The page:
Frequently Asked Questions (FAQs)
- What are the signs of vision problems?
- What is NORMAL for my vision?
- How often should I have my eyes examined?
- Are all eye examinations bulk billed?
- Refractive Laser Surgery
- Disclaimer – Not Personal Advice
- How long does it take to make my glasses?
- What do I do in an ocular emergency?
Do you Bulk Bill your eye tests at Optical World?
Optical World is a bulk billing practice. Your eye test is free to you, provided you own a valid Medicare card with no restrictions in place.
(Please be aware that if you require multiple contact lens appointments or secondary consultations, fees may apply where Medicare does not cover).
How much are your frames?
We have an extensive range of frames at Optical World, boasting one of the largest collections in Melbourne. We have frames starting from as low as $49 and many package deals available, including our ‘2 For 1’ Offer which includes frames from a selected range and stock single vision lenses.
How long does an eye test take?
At Optical World we are committed to providing excellent customer service. Our appointments are approximately 30 minutes in length, which include a full vision assessment and complimentary eye health checks.
What are the signs of vision problems?
The following is a partial list of symptoms in children and adults which indicate the need for a complete vision analysis:
- headaches, nausea or dizziness after visual concentration
- blurred or double vision at any time
- crossed or turned eyes
- blinking or eye rubbing after visual concentration
- dislike or avoidance of close work
- short attention span
- placing head close to book when reading or writing
- frowning while looking at the TV or blackboard
- difficulty reading small print
- difficulty adjusting focus between near and far objects.
If you or one of your family members have any of the above symptoms you can follow up with an eye exam from one of our expert optometrists. Please make an appointment with us at either of our locations.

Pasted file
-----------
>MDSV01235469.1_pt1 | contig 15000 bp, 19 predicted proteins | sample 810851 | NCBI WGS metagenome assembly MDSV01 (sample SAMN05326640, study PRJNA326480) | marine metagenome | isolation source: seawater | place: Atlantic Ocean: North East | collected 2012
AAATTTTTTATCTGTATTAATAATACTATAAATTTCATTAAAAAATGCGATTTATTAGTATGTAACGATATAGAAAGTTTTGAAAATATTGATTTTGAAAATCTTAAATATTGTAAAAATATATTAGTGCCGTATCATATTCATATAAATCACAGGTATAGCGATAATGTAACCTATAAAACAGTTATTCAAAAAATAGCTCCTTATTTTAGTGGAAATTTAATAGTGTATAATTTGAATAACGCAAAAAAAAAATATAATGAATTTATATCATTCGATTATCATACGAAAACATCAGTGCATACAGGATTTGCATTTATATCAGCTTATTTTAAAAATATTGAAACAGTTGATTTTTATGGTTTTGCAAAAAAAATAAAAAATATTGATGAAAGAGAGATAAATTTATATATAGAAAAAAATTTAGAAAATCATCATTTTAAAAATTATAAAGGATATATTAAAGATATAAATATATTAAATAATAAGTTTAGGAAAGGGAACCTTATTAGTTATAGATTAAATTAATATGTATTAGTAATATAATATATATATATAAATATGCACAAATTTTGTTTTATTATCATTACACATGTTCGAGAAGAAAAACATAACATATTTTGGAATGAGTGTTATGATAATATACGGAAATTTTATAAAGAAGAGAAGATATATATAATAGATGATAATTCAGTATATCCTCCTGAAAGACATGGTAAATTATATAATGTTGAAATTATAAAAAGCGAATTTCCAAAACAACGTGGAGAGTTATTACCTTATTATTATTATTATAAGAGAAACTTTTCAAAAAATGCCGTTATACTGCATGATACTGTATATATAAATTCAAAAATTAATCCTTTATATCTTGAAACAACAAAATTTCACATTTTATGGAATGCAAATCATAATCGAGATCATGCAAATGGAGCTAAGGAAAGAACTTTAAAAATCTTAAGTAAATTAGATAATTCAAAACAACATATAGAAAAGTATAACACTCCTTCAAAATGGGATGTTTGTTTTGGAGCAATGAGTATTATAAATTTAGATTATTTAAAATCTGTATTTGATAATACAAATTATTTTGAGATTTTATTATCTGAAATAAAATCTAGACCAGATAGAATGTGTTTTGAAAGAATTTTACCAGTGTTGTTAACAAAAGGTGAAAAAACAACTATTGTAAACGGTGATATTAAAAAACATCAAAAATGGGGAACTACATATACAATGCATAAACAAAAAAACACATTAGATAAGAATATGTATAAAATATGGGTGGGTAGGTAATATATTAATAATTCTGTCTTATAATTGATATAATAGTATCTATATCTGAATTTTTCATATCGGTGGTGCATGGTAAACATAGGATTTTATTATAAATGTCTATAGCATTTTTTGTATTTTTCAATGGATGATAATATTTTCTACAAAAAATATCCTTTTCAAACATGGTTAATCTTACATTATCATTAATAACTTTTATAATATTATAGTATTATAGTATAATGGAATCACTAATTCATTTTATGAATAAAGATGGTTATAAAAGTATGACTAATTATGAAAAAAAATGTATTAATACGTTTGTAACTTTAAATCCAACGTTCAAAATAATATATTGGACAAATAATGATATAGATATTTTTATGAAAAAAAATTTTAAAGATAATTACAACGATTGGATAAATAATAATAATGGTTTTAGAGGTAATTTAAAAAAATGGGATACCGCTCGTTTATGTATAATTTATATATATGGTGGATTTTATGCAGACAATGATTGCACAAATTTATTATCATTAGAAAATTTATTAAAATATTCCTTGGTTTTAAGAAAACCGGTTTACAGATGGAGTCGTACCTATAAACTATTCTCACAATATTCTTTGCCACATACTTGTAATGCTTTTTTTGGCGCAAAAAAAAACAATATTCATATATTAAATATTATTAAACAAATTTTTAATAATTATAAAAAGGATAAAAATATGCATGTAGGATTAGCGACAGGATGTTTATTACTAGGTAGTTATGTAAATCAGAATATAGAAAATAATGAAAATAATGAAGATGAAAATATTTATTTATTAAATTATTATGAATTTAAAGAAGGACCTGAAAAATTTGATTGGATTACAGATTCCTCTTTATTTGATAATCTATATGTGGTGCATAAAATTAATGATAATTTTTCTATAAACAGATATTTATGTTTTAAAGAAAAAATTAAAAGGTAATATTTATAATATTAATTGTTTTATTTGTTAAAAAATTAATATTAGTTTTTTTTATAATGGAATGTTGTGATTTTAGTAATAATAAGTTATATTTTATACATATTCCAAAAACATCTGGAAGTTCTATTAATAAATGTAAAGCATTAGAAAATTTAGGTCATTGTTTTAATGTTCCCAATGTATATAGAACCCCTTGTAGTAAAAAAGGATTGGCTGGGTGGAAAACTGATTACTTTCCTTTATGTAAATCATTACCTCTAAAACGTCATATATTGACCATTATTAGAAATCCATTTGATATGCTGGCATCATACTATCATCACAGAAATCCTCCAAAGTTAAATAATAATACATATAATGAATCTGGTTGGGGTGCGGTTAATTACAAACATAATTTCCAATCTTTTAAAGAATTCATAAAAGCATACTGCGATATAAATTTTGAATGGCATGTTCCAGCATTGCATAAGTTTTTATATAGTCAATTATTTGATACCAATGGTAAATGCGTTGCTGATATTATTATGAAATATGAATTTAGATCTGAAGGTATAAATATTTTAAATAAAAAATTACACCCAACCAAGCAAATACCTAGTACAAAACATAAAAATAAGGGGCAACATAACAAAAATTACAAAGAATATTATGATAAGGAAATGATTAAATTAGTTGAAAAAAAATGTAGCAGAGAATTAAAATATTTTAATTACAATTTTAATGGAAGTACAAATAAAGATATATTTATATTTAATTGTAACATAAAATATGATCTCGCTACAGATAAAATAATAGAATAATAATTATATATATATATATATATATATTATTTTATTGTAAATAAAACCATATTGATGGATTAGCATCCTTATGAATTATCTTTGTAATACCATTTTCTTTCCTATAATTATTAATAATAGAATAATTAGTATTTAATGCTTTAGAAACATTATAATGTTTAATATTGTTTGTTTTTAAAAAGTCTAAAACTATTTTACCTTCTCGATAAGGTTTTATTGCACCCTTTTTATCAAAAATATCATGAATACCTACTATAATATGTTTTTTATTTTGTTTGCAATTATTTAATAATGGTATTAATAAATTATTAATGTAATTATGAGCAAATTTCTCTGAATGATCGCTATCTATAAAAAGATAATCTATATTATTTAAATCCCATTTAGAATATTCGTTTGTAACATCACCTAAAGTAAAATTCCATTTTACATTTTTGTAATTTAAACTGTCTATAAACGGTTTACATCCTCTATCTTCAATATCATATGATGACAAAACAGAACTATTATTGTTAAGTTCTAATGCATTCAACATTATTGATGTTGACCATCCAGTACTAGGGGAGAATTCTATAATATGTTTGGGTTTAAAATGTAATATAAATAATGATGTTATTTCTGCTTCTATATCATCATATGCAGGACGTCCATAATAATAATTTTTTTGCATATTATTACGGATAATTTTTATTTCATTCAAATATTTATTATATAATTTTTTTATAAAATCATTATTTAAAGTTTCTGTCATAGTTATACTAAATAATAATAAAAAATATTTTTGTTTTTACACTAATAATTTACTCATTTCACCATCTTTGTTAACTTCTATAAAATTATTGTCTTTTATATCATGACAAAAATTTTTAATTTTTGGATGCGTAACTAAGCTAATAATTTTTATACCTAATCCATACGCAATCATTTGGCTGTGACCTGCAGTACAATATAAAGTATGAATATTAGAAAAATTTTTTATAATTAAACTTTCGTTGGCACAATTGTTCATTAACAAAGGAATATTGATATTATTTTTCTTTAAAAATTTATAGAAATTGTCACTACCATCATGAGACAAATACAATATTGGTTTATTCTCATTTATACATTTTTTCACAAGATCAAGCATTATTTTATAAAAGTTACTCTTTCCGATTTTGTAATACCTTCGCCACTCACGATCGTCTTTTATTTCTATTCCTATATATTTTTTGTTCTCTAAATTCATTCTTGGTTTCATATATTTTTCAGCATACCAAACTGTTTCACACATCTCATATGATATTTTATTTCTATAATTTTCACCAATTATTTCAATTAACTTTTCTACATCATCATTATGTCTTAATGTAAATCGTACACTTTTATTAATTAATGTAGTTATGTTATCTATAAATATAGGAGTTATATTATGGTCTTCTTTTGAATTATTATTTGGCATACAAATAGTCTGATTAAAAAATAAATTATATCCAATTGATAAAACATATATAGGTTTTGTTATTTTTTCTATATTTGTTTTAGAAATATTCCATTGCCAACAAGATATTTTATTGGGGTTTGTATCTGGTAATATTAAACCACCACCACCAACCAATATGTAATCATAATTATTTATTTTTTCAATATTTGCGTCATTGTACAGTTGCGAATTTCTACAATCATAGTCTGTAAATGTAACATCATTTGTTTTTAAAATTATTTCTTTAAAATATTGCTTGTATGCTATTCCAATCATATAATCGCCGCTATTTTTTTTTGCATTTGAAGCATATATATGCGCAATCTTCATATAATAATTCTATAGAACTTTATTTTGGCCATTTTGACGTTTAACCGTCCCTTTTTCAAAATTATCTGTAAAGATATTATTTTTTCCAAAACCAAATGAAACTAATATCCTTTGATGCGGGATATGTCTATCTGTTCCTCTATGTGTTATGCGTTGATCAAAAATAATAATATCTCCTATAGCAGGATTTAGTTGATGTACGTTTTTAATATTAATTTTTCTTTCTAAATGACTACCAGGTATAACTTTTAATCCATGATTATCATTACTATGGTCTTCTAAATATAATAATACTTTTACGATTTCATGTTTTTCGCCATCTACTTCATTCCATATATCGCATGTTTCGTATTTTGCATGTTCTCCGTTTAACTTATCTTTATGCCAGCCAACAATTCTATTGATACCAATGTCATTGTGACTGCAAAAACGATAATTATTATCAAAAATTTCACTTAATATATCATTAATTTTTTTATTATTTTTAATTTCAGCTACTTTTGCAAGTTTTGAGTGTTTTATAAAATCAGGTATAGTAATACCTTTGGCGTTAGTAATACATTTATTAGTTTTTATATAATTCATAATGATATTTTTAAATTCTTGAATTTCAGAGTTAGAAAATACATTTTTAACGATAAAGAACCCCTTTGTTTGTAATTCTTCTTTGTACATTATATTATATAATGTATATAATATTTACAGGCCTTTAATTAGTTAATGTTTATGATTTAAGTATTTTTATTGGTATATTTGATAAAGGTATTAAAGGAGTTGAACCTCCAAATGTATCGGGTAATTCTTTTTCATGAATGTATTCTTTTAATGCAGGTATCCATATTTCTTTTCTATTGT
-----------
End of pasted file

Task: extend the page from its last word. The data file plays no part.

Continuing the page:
What is “NORMAL” in my vision?
It is normal for most eyes to be long-sighted at birth. This usually reduces as the eye grows to full adult size during adolescence. It is then in the teens that short-sightedness tends to develop, if at all.
After a relatively stable time in the 20’s and 30’s another significant time for change begins in the 40’s. This involves a gradual loss in the ability to finely focus the lens inside the eye. The result is a totally normal and expected change called “presbyopia“, which continues into the 60’s.
After 60, the eye will tend toward less long-sightedness or more short-sightedness as the inner part of the eye lens hardens. Sensitive vision drops and the retina’s fine discrimination of colours is dulled. By 70 most eyes show signs of cataract and the older, harder, clouded eye lens scatters light so that glare often becomes more of a problem.
How often should I have my eyes examined?
Your optometrist will advise you of the interval between your full eye & vision examinations which is appropriate for your vision and eye health needs. This time interval does vary for different situations, so we contact our patients when their next routine check is due. Changes in vision and eye health are often quite slow and subtle, and can easily go unnoticed if not checked regularly.
Of course if a problem arises sooner, please make an appointment so that we can assess the situation for you.
How long does it take to make my glasses?
Single Vision lenses take approximately 4-5 working days to be completed. Progressive lenses due to their custom-made nature can take 10-12 working days. We do however offer VIP ordering for those that require their glasses sooner.
What do I do in an ocular emergency?
Alkaline or chemical burn – treat with immediate non-stop irrigation with water. A good way to do this is to stand in the shower. Ask someone to call our practice or call Emergency Services 000 out of hours. If you are alone then make the call only after you have irrigated your eye(s) non stop for at least 20 minutes.
Sudden painless loss of vision in one eye – this could be a blockage to central retinal artery. You should call our practice immediately for advice over the phone. If out of hours please call Emergency Services 000.